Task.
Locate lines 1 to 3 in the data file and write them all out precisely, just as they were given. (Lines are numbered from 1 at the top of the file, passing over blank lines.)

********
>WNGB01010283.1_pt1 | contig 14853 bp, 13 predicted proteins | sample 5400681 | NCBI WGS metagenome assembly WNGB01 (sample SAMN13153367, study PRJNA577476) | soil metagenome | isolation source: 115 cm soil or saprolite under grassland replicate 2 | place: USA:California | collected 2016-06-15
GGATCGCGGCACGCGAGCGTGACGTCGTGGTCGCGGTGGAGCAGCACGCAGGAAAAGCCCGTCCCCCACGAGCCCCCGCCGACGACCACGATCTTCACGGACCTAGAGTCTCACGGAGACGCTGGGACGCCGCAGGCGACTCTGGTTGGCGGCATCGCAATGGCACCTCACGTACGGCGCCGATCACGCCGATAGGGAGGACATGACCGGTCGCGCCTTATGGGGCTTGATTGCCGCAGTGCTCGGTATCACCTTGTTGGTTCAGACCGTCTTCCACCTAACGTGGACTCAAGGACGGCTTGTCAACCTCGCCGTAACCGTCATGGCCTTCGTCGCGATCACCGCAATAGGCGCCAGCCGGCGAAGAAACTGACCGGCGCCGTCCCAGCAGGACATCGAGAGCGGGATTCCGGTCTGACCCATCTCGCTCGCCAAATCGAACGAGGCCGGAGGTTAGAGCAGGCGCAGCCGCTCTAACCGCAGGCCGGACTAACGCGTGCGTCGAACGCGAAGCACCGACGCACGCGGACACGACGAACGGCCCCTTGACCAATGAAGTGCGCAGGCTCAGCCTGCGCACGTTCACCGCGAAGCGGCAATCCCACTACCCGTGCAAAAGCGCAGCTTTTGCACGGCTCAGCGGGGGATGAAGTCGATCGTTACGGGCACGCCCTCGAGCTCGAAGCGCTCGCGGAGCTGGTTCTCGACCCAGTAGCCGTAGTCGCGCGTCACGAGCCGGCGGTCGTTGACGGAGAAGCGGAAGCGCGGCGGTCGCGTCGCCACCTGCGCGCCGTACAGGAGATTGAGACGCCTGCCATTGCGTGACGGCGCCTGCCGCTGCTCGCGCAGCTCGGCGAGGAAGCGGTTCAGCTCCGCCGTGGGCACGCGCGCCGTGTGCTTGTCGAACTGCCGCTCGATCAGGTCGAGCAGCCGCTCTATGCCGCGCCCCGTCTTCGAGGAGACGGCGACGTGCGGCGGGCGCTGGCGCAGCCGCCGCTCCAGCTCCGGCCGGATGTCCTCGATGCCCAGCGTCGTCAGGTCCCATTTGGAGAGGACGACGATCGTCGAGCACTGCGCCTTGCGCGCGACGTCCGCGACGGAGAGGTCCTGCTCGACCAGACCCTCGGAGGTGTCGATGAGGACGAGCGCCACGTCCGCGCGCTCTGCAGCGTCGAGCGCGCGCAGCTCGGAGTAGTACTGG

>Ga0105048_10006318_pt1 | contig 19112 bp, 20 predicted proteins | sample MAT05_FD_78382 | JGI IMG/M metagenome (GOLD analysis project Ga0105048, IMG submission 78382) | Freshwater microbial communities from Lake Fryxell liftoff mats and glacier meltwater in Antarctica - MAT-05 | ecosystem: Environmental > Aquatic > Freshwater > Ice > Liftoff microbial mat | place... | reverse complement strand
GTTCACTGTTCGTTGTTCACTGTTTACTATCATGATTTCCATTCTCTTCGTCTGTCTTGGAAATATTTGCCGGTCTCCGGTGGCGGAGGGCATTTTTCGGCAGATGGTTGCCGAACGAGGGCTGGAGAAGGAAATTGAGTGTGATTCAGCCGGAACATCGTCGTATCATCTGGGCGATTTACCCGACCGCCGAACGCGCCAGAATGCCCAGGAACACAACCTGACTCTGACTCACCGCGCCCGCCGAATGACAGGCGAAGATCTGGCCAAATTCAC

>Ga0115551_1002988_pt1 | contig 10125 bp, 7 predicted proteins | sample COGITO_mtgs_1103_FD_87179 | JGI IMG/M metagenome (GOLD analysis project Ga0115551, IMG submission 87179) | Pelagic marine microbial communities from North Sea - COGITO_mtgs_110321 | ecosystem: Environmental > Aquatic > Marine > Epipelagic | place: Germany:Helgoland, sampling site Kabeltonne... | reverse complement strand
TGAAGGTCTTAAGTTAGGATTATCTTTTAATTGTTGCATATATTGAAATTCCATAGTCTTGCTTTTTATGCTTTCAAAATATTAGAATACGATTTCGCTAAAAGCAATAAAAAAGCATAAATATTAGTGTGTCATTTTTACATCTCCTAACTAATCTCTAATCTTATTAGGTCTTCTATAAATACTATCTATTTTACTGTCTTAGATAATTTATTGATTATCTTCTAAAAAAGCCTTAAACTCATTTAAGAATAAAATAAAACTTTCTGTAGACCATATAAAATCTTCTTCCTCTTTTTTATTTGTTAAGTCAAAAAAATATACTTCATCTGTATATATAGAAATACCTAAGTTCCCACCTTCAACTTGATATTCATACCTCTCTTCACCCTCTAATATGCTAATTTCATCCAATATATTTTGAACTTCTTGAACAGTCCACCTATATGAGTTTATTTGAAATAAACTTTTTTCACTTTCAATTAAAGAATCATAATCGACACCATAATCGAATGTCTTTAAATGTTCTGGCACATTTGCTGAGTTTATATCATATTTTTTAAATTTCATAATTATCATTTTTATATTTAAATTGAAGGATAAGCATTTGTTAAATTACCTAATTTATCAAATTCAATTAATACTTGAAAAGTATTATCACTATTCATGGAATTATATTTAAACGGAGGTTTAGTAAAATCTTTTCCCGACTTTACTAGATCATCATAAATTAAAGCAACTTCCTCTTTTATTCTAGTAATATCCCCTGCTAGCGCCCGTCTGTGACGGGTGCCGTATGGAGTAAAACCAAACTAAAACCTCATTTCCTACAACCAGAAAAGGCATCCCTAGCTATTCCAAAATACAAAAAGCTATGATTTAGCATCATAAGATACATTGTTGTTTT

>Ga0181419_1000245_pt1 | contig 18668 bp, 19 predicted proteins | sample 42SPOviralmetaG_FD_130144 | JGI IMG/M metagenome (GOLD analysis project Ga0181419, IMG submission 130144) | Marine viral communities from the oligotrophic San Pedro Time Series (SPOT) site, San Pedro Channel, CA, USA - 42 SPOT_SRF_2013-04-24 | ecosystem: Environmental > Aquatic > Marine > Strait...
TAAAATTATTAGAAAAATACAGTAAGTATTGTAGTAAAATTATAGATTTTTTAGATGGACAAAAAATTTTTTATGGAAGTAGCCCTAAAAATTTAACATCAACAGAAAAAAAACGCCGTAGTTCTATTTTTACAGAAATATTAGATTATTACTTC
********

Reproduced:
>WNGB01010283.1_pt1 | contig 14853 bp, 13 predicted proteins | sample 5400681 | NCBI WGS metagenome assembly WNGB01 (sample SAMN13153367, study PRJNA577476) | soil metagenome | isolation source: 115 cm soil or saprolite under grassland replicate 2 | place: USA:California | collected 2016-06-15
GGATCGCGGCACGCGAGCGTGACGTCGTGGTCGCGGTGGAGCAGCACGCAGGAAAAGCCCGTCCCCCACGAGCCCCCGCCGACGACCACGATCTTCACGGACCTAGAGTCTCACGGAGACGCTGGGACGCCGCAGGCGACTCTGGTTGGCGGCATCGCAATGGCACCTCACGTACGGCGCCGATCACGCCGATAGGGAGGACATGACCGGTCGCGCCTTATGGGGCTTGATTGCCGCAGTGCTCGGTATCACCTTGTTGGTTCAGACCGTCTTCCACCTAACGTGGACTCAAGGACGGCTTGTCAACCTCGCCGTAACCGTCATGGCCTTCGTCGCGATCACCGCAATAGGCGCCAGCCGGCGAAGAAACTGACCGGCGCCGTCCCAGCAGGACATCGAGAGCGGGATTCCGGTCTGACCCATCTCGCTCGCCAAATCGAACGAGGCCGGAGGTTAGAGCAGGCGCAGCCGCTCTAACCGCAGGCCGGACTAACGCGTGCGTCGAACGCGAAGCACCGACGCACGCGGACACGACGAACGGCCCCTTGACCAATGAAGTGCGCAGGCTCAGCCTGCGCACGTTCACCGCGAAGCGGCAATCCCACTACCCGTGCAAAAGCGCAGCTTTTGCACGGCTCAGCGGGGGATGAAGTCGATCGTTACGGGCACGCCCTCGAGCTCGAAGCGCTCGCGGAGCTGGTTCTCGACCCAGTAGCCGTAGTCGCGCGTCACGAGCCGGCGGTCGTTGACGGAGAAGCGGAAGCGCGGCGGTCGCGTCGCCACCTGCGCGCCGTACAGGAGATTGAGACGCCTGCCATTGCGTGACGGCGCCTGCCGCTGCTCGCGCAGCTCGGCGAGGAAGCGGTTCAGCTCCGCCGTGGGCACGCGCGCCGTGTGCTTGTCGAACTGCCGCTCGATCAGGTCGAGCAGCCGCTCTATGCCGCGCCCCGTCTTCGAGGAGACGGCGACGTGCGGCGGGCGCTGGCGCAGCCGCCGCTCCAGCTCCGGCCGGATGTCCTCGATGCCCAGCGTCGTCAGGTCCCATTTGGAGAGGACGACGATCGTCGAGCACTGCGCCTTGCGCGCGACGTCCGCGACGGAGAGGTCCTGCTCGACCAGACCCTCGGAGGTGTCGATGAGGACGAGCGCCACGTCCGCGCGCTCTGCAGCGTCGAGCGCGCGCAGCTCGGAGTAGTACTGG

>Ga0105048_10006318_pt1 | contig 19112 bp, 20 predicted proteins | sample MAT05_FD_78382 | JGI IMG/M metagenome (GOLD analysis project Ga0105048, IMG submission 78382) | Freshwater microbial communities from Lake Fryxell liftoff mats and glacier meltwater in Antarctica - MAT-05 | ecosystem: Environmental > Aquatic > Freshwater > Ice > Liftoff microbial mat | place... | reverse complement strand